Or Why you do not need an investment consultant or an Investment Advisor !

If you need bypass surgery, you should find the most qualified surgeon available.This need not be the most expensive surgeon. Some surgeons are better at PR so they command a higher price. Some surgeons are good but in smaller hospitals. You need to do some research to find them, that is all.

If you’re getting sued, you should hire the best defense lawyer in town. A cheap lawyer can be very expensive, so be careful.

These 2 are fairly obvious and I do not think you can do your own root canal surgery, brain surgery or heart surgery. Come to think of it, it is so inconvenient, is it not! Imagine lying on the bed with an overhead mirror and cutting yourself up – cannot be easy even for a surgeon. LOL.

Likewise, some people argue that if you’re planning to live well in retirement, you should hire the most expensive financial advisor you can find.

To me this causes a twitch! In the stomach.

I do sessions on financial planning and these sessions are reasonably well attended. Mostly at the end of the session the participants are unable to decide whether they can do their own financial planning or they need an outsider.And while people ask me questions on everything from momentum investing, auditor integrity, mutual fund loads, broker integrity, insider buying, etc. one question uppermost on people’s mind is

Can I do my own financial planning? AND
Can I do my own investing?

If you’re an investor who is seeking long-term capital gains, it’s crazy to pay a lot of money for a high-priced financial advisor who gives you an economic outlook and short-term market forecast with all sorts of commission-based solutions attached. However if you do not want to spend your Sundays poring over a lot of paper work, it may be convenient to get a person to handle the paper work at least.

To the best of my knowledge there are only a few (so few you cannot spot them) pure financial planners.Nor do investors generally need a “personal investment plan” based on their individual circumstances…

There’s Only One Objective for Long-Term Investors

A growth portfolio is designed to keep you from outliving your money. It should give satisfactory returns for a 25-year-old just beginning an investment plan, as well as a 55-year-old who may live three decades or more.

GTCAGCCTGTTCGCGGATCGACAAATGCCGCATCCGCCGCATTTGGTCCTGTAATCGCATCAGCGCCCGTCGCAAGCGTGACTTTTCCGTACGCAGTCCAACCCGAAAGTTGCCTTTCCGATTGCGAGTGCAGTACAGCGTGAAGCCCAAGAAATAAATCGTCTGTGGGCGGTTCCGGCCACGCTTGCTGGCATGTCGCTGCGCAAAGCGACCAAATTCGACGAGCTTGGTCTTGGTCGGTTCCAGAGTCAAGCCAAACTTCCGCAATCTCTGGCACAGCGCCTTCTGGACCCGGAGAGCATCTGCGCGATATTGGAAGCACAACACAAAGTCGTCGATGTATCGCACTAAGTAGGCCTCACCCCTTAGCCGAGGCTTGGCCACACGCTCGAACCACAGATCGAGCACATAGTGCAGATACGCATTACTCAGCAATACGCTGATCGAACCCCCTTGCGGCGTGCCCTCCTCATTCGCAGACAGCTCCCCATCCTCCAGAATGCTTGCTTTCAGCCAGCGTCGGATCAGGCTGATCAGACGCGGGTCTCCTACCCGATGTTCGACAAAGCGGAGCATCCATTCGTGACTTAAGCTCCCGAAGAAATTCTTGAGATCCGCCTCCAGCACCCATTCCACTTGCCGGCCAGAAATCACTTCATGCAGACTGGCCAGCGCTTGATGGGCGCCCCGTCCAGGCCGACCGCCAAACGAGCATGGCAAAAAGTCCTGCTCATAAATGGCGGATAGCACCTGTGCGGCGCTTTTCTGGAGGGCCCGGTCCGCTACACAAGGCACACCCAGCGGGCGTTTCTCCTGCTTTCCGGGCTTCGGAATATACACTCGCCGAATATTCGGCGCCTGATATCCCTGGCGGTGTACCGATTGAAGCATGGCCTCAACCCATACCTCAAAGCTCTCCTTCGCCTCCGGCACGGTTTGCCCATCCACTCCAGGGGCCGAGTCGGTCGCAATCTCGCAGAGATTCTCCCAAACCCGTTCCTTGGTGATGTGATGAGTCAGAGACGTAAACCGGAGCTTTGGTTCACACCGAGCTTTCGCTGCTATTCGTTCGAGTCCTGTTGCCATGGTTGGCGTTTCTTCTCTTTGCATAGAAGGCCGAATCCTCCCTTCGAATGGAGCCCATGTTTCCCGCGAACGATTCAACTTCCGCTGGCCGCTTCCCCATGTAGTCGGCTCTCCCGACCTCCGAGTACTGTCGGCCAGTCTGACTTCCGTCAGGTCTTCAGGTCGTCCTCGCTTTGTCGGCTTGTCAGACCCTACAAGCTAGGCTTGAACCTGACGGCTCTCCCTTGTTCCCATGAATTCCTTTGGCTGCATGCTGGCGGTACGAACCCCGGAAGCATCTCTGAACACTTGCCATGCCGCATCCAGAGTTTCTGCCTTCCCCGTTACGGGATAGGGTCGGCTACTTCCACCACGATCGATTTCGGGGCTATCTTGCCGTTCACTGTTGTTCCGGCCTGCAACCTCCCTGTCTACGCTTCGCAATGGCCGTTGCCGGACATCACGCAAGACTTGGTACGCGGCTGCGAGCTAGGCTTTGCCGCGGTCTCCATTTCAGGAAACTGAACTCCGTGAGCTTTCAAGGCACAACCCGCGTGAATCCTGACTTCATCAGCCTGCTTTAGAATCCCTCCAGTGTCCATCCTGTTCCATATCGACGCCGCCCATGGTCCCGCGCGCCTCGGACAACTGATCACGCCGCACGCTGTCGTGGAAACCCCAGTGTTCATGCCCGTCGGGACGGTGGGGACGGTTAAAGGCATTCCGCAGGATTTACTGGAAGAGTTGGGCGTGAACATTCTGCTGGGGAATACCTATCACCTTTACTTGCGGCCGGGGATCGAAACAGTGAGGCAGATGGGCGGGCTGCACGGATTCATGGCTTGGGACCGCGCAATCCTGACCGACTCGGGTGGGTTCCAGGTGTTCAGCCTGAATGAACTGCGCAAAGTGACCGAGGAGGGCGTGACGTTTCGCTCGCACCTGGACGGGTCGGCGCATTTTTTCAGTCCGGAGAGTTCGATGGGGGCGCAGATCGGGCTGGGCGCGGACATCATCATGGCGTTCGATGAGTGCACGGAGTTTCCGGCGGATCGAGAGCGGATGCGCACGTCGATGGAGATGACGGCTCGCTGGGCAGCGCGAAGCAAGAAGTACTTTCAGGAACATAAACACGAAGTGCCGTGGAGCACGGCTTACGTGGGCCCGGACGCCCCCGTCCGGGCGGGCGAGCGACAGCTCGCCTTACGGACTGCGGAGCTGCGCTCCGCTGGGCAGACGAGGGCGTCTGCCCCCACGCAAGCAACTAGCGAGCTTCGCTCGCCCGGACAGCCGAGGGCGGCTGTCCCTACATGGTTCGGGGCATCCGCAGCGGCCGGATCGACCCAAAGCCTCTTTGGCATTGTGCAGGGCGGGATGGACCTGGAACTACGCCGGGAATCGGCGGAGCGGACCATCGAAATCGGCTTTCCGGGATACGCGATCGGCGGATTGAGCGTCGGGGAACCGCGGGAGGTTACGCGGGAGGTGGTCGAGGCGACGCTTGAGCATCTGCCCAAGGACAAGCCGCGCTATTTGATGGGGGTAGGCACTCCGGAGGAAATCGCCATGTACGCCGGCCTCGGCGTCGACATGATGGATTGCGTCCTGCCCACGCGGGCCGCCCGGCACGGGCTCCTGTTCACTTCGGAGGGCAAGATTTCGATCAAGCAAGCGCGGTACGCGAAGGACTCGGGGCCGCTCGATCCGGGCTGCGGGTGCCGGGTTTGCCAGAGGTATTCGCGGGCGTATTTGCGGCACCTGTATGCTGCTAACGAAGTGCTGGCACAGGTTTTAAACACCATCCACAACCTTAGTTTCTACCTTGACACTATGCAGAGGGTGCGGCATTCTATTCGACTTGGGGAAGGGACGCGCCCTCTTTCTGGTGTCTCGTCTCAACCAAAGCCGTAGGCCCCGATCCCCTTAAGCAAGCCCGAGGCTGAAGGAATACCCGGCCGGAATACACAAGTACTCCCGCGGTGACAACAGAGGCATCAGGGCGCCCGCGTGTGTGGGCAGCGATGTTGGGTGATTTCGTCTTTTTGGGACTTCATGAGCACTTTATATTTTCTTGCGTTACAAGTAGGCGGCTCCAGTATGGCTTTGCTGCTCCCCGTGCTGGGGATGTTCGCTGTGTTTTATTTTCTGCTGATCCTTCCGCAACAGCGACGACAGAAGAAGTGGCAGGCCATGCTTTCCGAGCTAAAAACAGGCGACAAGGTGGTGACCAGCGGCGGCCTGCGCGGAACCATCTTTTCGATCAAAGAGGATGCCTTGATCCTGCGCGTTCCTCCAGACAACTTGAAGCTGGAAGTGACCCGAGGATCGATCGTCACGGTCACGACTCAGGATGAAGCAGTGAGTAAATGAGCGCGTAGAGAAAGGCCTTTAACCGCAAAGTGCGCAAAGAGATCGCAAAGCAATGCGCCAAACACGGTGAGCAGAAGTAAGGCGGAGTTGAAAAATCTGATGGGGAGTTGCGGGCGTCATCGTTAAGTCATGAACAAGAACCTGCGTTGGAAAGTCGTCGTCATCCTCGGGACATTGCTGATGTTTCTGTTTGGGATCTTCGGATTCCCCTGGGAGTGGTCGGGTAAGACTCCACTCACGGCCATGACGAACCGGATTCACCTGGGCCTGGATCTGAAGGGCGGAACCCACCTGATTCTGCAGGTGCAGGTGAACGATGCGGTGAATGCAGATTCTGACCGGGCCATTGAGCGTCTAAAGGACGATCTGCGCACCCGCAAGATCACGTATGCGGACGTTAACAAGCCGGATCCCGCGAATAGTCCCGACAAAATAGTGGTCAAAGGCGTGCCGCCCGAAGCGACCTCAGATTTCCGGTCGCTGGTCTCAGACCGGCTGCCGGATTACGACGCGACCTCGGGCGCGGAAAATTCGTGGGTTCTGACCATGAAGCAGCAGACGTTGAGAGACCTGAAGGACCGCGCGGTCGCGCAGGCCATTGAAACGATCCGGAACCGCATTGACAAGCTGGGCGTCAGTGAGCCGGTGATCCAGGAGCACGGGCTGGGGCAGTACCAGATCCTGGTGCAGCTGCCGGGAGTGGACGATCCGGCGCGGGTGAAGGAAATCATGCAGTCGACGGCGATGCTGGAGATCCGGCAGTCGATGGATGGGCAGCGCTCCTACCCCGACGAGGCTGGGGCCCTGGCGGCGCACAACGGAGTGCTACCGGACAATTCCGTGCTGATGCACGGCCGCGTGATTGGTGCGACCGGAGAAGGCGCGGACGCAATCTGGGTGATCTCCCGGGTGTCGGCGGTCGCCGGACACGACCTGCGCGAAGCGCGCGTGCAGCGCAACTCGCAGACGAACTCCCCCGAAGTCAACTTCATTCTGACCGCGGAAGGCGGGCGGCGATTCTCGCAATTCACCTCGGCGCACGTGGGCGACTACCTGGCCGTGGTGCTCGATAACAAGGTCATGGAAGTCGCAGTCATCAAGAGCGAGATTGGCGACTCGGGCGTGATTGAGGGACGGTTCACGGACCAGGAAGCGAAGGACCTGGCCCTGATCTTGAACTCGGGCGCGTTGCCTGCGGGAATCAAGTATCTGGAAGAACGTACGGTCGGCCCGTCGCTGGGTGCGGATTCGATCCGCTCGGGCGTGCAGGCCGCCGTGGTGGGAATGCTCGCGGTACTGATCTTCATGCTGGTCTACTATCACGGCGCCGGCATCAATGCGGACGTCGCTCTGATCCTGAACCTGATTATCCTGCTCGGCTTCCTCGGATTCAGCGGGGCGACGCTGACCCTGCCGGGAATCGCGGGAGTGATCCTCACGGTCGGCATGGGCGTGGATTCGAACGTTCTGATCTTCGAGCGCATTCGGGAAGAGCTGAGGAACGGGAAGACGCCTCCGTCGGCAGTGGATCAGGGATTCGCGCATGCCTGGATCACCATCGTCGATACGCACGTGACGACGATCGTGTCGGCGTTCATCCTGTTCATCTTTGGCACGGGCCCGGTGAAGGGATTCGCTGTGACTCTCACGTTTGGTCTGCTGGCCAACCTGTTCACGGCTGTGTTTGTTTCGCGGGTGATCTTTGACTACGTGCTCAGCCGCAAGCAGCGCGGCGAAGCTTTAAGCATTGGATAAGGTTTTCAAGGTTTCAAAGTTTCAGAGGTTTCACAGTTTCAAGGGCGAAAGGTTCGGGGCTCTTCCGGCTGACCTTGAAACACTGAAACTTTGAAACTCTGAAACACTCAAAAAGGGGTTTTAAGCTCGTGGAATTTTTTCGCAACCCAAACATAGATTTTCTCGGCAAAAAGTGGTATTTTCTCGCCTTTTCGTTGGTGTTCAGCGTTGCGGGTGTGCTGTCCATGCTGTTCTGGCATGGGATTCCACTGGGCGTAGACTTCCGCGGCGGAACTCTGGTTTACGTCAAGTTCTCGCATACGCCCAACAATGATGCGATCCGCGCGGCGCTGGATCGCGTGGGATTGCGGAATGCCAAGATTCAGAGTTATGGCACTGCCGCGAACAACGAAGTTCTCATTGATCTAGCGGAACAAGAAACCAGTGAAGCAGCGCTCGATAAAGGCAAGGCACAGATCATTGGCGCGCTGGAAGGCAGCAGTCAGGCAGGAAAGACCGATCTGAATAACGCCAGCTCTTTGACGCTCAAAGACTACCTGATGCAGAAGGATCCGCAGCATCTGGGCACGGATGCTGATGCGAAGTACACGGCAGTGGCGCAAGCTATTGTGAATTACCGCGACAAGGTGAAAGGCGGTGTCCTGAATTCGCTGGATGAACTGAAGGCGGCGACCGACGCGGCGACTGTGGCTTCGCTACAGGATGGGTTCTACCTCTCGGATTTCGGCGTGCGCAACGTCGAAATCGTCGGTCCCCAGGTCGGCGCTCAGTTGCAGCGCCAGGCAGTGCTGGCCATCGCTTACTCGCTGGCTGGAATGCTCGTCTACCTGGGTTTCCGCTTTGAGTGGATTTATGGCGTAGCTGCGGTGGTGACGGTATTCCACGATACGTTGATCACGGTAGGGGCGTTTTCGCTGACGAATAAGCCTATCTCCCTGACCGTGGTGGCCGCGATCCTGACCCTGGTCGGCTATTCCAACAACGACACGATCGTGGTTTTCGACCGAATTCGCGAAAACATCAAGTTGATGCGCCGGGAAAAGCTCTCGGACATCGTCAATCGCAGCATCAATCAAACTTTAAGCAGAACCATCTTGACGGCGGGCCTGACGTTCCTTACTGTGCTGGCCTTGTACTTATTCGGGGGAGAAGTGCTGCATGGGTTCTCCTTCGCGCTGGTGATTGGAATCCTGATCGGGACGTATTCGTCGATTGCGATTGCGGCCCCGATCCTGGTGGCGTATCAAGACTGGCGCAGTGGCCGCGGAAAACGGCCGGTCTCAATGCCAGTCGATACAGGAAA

To quote Sir John Templeton, “For all long-term investors, there is only one objective – maximum total return after taxes.” Of course he forgot to say expenses, let me add it. So it should read “For all long-term investors, there is only one objective – maximum total return after expenses and taxes.” Let me add there are many shares in my portfolio – like Tata Motors, L&T, Cummins, Coromandel Fertilisers, Tata Power, Hdfc, MRF, Unilever, P&G,  – which have outperformed many mutual funds in which I have invested. These funds are not duds – Franklin India BlueChip, Hdfc Top 200. So I am not against direct investing either.

However I have had the luck of having a great investment advisor – and the skill to listen to him.

Of course, some advisors take generic advice and selling it as customized plans. For that reason, whenever I hear an investment advisor tell a client that he is drawing up a long-term growth portfolio based on that client’s “unique profile,” I’m invariably reminded of the Head of HR who tells his audience, “Never forget that you’re special… just like everyone else.”

But, as is fondly said, “It’s 97% of investment advisors that give the other 3% of us a bad name.”

So you may need a financial planner (whose functions are so comprehensive) that I shudder to think why would somebody want to be a financial planner on a just fee basis – unless he / she can charge Rs.25k a month – and this fee coming out of the ‘upfront commission’ if any.

Frankly if you wish to create wealth in the long term put your money in the cheapest index fund, buy the cheapest term life insurance, and go fishing. However in India there are index funds which charge 1.5% p.a. vs. 0.15% in the USA!

Leave your mobile, TV, broker…in the city and play with nature. You will return fresher and richer.

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  1. Dr Mohammed Ali Khan

    “Every profession brings something of value to the layman.. a dentist, for example performs a job which no layman can do.. Except for the finance profession.. I really don’t know what value they bring to the layman which he cannot aquire himself ” – Warren Buffet

    “Wall Street is the only place that people ride to in a Rolls Royce to get advice from those who take the subway.” – Warren Buffet

    Another excellent article by the “Oracle of Omaha”

  2. Violently disagree with WB on this point. Like Benjamin Franklin said the “Most important enemy of the investor is the investor himself”. A good adviser can put numeric value to the goals and set the path. A portfolio manager can do a decent job of portfolio construction. The customer has to know how to use an adviser. I have interacted with many brilliant portfolio creators. My own stock market performance (helped by a guy who likes anonymity) is a 3-4% out performance over a 30 year period. A combination is needed – good adviser, good stock picker and a client who listens. Not that such guys are easy to find. My stock picker stopped +ing clients about 11 years back :). WB does not need a planner, but how many investors know that WB is not a fund manager?

  3. Dr Mohammed Ali Khan

    WB is rarely wrong.. Or did we misunderstand him ? Did he really mean the average wall street broker who recommend frequent trading and the portfolio-churning fund manager?
    I got this quote as a standalone in some website which listed all the WB quotes.. I could not get the reference regarding the context in which he uttered this quote..

  4. Pingback: Ranjan Varma » SubraMoney: Commoditising “Ideal Portfolio” is Wrong

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